In short, she is me—and pretty much most of my friends. Smart, driven, highly educated, independent, adventurous, poised, passionate, successful, stylish and fiscally responsible. As my mom would say, she has a "good head on her shoulders."
I listen over pinot noir and chicken piccata (God, do I love capers) as she tells me how she tries to picture herself with kids. She'll come home after a long day of wooing doctors, tired and just wanting to wash her face and zone out, and thinks about having to feed a child, get him or her into the bath, read a bedtime story and hold her breath as she tiptoes out of the bedroom hoping, just hoping, her little one goes right to sleep. Would she feel soooooo tired? Would she resent the intrusion into "me time"? Would it just feel like too much work?
I nod and take another bite of linguini, twirling the long strands of pasta onto my fork as she continues. After six years with her husband, they have had enough conversations to know what each other needs. He needs her to do everything: work, plan their vacations, do the grocery shopping, clean the kitchen, pick out his dress shirts, research home buying strategies, write his cover letters, etc. She needs to be appreciated for doing everything. "Babe, you're the best!" is pretty much all she needs, she says. And really, she doesn't mind doing everything because she likes being in control. I smile at her self awareness and candor. Good girl for owning that.
|Are you ready?|
I pour myself another glass of wine (the restaurant is BYOB) and nod. I savor the tangy flavor of CVS's best bottle of Kendall Jackson as it coats my tongue before I swallow and take another sip.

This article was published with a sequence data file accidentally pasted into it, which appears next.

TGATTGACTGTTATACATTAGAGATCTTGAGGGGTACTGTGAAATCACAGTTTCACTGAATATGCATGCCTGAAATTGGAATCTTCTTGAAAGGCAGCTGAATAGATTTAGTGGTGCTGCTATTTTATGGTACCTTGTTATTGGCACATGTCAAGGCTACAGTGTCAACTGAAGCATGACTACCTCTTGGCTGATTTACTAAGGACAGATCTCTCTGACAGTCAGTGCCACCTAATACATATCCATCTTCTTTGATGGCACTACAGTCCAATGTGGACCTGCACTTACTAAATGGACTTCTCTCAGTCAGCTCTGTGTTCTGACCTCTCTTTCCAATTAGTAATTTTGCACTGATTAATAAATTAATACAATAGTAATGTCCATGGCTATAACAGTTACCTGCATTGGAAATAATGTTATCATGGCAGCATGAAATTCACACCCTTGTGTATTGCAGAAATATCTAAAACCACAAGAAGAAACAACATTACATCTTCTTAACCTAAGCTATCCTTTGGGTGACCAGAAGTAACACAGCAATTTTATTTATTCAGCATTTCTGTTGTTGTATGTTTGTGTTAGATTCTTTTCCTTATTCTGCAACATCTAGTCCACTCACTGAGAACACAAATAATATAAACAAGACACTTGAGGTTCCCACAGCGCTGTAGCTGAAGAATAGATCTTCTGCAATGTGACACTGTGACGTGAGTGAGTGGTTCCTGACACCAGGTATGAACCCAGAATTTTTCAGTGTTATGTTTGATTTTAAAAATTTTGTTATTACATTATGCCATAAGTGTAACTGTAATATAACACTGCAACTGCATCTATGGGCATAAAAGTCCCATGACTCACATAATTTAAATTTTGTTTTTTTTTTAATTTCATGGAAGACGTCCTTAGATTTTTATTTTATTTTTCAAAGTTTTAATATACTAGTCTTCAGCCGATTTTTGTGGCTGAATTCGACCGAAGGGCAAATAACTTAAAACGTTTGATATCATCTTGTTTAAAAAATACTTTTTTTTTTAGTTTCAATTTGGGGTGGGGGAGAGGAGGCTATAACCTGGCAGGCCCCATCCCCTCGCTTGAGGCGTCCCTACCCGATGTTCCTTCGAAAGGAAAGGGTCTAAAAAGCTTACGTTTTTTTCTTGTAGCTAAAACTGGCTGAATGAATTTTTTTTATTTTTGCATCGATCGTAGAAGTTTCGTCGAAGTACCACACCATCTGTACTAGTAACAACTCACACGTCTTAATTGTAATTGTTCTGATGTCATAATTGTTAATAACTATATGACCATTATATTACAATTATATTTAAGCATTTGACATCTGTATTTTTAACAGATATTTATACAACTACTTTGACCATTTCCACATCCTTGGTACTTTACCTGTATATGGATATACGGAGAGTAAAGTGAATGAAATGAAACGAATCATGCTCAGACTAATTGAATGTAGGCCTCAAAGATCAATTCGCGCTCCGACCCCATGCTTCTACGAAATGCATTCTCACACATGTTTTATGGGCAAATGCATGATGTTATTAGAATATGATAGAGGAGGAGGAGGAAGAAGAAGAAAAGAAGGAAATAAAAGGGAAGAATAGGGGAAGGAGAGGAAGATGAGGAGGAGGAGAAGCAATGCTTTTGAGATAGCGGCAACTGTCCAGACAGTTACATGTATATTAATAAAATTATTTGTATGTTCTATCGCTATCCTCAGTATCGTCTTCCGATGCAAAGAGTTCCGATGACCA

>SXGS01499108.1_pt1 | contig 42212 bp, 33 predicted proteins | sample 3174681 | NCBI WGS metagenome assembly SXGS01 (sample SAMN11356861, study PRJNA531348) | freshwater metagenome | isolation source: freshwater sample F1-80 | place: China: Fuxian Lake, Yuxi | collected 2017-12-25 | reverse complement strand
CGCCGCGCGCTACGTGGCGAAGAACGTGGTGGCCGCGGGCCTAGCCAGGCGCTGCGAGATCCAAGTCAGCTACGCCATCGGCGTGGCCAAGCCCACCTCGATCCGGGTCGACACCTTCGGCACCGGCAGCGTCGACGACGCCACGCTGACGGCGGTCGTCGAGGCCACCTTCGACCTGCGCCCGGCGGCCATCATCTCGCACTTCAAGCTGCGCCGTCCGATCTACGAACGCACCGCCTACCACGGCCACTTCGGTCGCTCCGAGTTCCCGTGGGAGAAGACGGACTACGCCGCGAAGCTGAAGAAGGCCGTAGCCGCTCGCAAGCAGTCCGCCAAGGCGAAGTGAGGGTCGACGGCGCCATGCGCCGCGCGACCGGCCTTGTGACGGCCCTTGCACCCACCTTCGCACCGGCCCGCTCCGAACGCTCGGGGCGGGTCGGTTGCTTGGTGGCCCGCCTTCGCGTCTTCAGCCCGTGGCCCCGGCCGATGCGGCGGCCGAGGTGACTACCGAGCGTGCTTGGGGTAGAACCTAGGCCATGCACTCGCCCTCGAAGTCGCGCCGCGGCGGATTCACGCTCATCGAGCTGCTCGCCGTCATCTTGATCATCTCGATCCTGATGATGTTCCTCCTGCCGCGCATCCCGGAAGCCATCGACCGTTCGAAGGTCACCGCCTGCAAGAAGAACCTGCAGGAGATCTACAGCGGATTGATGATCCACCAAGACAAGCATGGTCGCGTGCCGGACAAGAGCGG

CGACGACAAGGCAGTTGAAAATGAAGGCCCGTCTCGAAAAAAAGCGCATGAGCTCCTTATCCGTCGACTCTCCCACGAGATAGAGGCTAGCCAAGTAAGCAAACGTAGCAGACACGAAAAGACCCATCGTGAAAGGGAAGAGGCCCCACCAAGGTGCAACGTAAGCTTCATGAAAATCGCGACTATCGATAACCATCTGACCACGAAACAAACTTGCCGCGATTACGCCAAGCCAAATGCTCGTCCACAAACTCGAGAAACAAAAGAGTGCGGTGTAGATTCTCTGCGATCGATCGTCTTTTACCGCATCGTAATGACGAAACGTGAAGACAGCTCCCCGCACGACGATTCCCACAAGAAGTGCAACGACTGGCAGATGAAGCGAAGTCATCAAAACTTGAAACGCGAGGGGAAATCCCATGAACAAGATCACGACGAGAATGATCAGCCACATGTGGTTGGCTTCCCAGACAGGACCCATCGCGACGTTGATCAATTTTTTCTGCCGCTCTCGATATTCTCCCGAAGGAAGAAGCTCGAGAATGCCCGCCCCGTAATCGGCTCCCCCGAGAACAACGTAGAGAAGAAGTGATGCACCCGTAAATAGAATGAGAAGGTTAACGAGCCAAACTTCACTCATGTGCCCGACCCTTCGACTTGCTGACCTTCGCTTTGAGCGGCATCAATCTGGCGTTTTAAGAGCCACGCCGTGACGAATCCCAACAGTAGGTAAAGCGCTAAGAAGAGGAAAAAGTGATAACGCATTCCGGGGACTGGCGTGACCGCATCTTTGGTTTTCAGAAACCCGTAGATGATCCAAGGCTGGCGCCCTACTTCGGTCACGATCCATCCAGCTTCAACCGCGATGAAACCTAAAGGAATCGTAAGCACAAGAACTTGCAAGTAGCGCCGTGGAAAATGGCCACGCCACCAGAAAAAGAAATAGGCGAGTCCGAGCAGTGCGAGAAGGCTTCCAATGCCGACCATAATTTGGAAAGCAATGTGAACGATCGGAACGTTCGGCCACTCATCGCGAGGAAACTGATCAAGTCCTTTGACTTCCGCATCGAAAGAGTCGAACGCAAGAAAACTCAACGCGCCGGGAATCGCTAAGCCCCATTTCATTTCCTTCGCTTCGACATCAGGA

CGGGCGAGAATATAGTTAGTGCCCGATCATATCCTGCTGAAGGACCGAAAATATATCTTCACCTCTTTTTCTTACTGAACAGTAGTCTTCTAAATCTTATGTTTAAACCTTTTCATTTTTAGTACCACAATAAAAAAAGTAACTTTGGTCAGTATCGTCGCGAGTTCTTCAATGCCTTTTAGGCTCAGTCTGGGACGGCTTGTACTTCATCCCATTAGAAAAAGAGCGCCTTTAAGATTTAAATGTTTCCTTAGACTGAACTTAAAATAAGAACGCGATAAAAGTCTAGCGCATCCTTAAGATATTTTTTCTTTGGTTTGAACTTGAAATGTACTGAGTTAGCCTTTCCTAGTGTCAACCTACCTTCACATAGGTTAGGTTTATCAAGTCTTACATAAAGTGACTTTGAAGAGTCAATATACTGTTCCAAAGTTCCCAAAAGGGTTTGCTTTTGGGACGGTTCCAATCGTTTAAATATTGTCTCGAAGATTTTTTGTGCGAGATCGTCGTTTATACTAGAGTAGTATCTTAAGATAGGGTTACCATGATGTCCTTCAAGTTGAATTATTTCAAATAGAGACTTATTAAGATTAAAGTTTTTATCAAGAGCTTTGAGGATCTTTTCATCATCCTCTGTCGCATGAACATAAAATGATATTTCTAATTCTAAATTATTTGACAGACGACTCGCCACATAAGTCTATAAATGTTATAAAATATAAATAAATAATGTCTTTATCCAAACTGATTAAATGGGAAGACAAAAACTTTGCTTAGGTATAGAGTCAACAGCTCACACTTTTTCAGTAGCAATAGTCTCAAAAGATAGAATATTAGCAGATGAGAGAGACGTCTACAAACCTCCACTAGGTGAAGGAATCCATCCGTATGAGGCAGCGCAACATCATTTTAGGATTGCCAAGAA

And what about work? She makes six figures with her bonus and kind of likes the freedom of having all that disposable income. She's worked hard to get to where she is. Would she want to stay home? She doesn't think so. Would her husband stay home after finishing law school? Probably not. What would they do for childcare? And isn't it really expensive? How much do you pay your nanny? she asks.
$13 an hour, I tell her, which is about $2,000 a month.
She grimaces. That's like a mortgage payment, she says.
I know, I say. It sounds like a lot.
Yet here's the thing, I say, leaning in as Facebook COO Sheryl Sandberg says all women should do in her new book about the lack of female leadership in corporate America. I lean in for a different reason than Sheryl, however. My message is different from hers.
Here it is: I had no idea how big my heart could feel until I had a child.
There is nothing like the smile Owen gives me when he's taught himself to stand for three seconds before falling backward onto his butt. Nothing. There is nothing like the smell of his baby head as I lay in the dark with him, stroking his hair, while he drinks his last bottle before bed. Nothing.
There is nothing like the look of anticipation he gets when I say, "One...." as I slowly remove one tab of his diaper. "Two....." as I peel back the other tab, and "threeeeeeee!" as I rip open his diaper and exclaim, "There's the pee-pee!"—a game I established to distract him from flipping over when he was four months old.
There's nothing like the feel of his little hands pawing at my shins and working his way up to my knees as he tries to climb the "Tower of Mommy" to get into my arms. There's nothing like watching him suck on his bath toys and pat the surface of the water and look over at me with pure joy as he slashes. Nothing. There's nothing like the time I blew a raspberry on his belly and he reciprocated by leaning over and blowing a raspberry on my leg. Or the grunty laugh he makes when I tickle the bottom of his feet.
Nothing. Nothing. Nothing.
I always suspected I'd enjoy having children, that they'd bring an uncomplicated sense of joy, hope, fun, and did I say joy? to my life. And it's even better than I ever imagined. Holy shit.